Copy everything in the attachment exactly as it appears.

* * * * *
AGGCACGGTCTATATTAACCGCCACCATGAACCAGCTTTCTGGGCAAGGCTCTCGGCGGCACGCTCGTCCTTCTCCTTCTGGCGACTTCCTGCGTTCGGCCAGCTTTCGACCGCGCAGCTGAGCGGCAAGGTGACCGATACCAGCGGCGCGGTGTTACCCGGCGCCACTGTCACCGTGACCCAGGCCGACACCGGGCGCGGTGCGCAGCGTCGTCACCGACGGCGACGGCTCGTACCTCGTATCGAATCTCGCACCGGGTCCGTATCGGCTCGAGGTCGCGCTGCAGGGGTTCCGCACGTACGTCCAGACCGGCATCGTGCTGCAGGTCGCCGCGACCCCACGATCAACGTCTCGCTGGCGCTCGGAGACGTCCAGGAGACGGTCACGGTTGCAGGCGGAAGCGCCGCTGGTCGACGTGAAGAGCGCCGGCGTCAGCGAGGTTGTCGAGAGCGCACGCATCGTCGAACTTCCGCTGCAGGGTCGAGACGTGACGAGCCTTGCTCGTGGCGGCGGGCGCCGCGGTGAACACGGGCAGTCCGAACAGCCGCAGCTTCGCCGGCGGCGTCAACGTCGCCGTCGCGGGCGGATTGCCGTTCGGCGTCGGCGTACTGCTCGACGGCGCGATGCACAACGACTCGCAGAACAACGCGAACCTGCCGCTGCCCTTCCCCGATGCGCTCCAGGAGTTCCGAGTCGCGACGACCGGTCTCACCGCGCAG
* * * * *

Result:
AGGCACGGTCTATATTAACCGCCACCATGAACCAGCTTTCTGGGCAAGGCTCTCGGCGGCACGCTCGTCCTTCTCCTTCTGGCGACTTCCTGCGTTCGGCCAGCTTTCGACCGCGCAGCTGAGCGGCAAGGTGACCGATACCAGCGGCGCGGTGTTACCCGGCGCCACTGTCACCGTGACCCAGGCCGACACCGGGCGCGGTGCGCAGCGTCGTCACCGACGGCGACGGCTCGTACCTCGTATCGAATCTCGCACCGGGTCCGTATCGGCTCGAGGTCGCGCTGCAGGGGTTCCGCACGTACGTCCAGACCGGCATCGTGCTGCAGGTCGCCGCGACCCCACGATCAACGTCTCGCTGGCGCTCGGAGACGTCCAGGAGACGGTCACGGTTGCAGGCGGAAGCGCCGCTGGTCGACGTGAAGAGCGCCGGCGTCAGCGAGGTTGTCGAGAGCGCACGCATCGTCGAACTTCCGCTGCAGGGTCGAGACGTGACGAGCCTTGCTCGTGGCGGCGGGCGCCGCGGTGAACACGGGCAGTCCGAACAGCCGCAGCTTCGCCGGCGGCGTCAACGTCGCCGTCGCGGGCGGATTGCCGTTCGGCGTCGGCGTACTGCTCGACGGCGCGATGCACAACGACTCGCAGAACAACGCGAACCTGCCGCTGCCCTTCCCCGATGCGCTCCAGGAGTTCCGAGTCGCGACGACCGGTCTCACCGCGCAG